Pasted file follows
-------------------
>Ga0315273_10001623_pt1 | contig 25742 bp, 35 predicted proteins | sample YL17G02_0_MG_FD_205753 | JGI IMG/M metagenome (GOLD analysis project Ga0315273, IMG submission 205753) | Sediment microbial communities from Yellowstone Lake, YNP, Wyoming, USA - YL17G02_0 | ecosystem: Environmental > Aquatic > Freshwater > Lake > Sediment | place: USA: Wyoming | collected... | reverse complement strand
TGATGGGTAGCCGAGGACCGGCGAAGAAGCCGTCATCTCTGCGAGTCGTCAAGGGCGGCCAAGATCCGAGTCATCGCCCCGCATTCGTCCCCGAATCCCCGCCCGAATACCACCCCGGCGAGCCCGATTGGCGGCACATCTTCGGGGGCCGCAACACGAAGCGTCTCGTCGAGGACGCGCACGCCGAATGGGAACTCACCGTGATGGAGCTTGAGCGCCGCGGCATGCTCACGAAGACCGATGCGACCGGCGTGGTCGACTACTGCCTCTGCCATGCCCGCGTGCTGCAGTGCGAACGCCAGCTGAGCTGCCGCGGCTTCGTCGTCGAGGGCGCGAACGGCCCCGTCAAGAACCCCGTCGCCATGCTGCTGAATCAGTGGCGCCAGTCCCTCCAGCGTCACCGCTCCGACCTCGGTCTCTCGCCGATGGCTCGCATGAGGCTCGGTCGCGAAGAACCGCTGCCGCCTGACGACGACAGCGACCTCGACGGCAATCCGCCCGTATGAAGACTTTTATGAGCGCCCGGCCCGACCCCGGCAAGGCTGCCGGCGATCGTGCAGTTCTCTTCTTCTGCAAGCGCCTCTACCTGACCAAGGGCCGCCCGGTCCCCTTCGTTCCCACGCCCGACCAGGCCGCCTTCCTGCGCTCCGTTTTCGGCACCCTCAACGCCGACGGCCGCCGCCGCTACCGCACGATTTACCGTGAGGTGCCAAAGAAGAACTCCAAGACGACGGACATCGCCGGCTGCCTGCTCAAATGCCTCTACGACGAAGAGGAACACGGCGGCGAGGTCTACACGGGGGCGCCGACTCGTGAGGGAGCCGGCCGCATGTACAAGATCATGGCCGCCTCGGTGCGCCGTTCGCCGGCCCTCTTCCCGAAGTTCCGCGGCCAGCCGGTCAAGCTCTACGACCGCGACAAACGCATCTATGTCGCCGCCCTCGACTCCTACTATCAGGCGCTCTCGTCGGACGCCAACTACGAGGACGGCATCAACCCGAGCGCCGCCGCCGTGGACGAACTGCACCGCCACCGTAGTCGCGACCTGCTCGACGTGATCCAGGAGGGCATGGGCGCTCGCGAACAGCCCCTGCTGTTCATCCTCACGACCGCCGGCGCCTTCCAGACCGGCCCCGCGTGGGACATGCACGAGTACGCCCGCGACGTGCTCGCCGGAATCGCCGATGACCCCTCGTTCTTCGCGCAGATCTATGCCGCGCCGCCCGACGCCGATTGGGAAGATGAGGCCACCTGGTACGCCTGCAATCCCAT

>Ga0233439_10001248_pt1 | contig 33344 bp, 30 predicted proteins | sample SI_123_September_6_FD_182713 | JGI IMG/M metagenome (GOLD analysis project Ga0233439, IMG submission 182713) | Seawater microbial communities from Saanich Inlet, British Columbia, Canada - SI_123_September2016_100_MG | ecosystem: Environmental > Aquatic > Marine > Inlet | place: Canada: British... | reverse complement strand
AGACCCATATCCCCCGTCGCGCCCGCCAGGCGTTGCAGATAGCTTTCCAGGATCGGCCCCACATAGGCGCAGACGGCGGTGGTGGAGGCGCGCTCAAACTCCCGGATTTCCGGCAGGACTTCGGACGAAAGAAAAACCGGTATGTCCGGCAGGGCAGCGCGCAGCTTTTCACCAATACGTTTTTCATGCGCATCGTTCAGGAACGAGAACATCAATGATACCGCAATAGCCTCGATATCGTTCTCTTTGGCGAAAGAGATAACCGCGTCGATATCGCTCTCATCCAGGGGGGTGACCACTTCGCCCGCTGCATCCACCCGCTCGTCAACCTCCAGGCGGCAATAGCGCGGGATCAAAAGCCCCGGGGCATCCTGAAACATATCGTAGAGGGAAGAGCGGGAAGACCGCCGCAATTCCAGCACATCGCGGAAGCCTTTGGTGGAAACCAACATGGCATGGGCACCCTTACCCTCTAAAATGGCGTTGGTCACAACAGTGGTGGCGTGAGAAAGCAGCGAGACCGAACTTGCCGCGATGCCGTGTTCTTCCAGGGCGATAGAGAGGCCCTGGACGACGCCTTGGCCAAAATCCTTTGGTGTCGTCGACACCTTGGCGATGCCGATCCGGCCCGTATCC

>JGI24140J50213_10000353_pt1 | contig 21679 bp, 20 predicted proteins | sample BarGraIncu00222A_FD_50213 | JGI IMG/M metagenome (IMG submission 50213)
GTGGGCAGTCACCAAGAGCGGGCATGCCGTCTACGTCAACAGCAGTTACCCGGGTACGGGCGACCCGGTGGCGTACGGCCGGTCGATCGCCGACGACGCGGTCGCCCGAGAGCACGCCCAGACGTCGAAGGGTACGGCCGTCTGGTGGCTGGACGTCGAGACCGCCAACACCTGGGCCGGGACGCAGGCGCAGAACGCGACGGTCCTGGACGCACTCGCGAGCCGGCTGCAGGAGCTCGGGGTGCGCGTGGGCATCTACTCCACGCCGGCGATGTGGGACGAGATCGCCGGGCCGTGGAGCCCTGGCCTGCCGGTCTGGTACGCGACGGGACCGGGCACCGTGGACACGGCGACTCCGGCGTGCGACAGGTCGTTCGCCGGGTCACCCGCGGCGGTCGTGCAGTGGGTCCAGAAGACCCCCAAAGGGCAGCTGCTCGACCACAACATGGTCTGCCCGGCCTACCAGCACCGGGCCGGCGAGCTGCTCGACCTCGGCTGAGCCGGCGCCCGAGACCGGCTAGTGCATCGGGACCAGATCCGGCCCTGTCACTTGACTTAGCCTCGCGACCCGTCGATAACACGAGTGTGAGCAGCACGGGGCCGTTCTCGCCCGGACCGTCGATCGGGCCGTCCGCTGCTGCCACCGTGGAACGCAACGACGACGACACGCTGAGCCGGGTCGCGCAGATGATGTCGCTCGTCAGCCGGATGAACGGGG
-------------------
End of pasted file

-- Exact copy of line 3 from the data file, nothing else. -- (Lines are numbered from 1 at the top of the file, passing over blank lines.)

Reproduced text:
>Ga0233439_10001248_pt1 | contig 33344 bp, 30 predicted proteins | sample SI_123_September_6_FD_182713 | JGI IMG/M metagenome (GOLD analysis project Ga0233439, IMG submission 182713) | Seawater microbial communities from Saanich Inlet, British Columbia, Canada - SI_123_September2016_100_MG | ecosystem: Environmental > Aquatic > Marine > Inlet | place: Canada: British... | reverse complement strand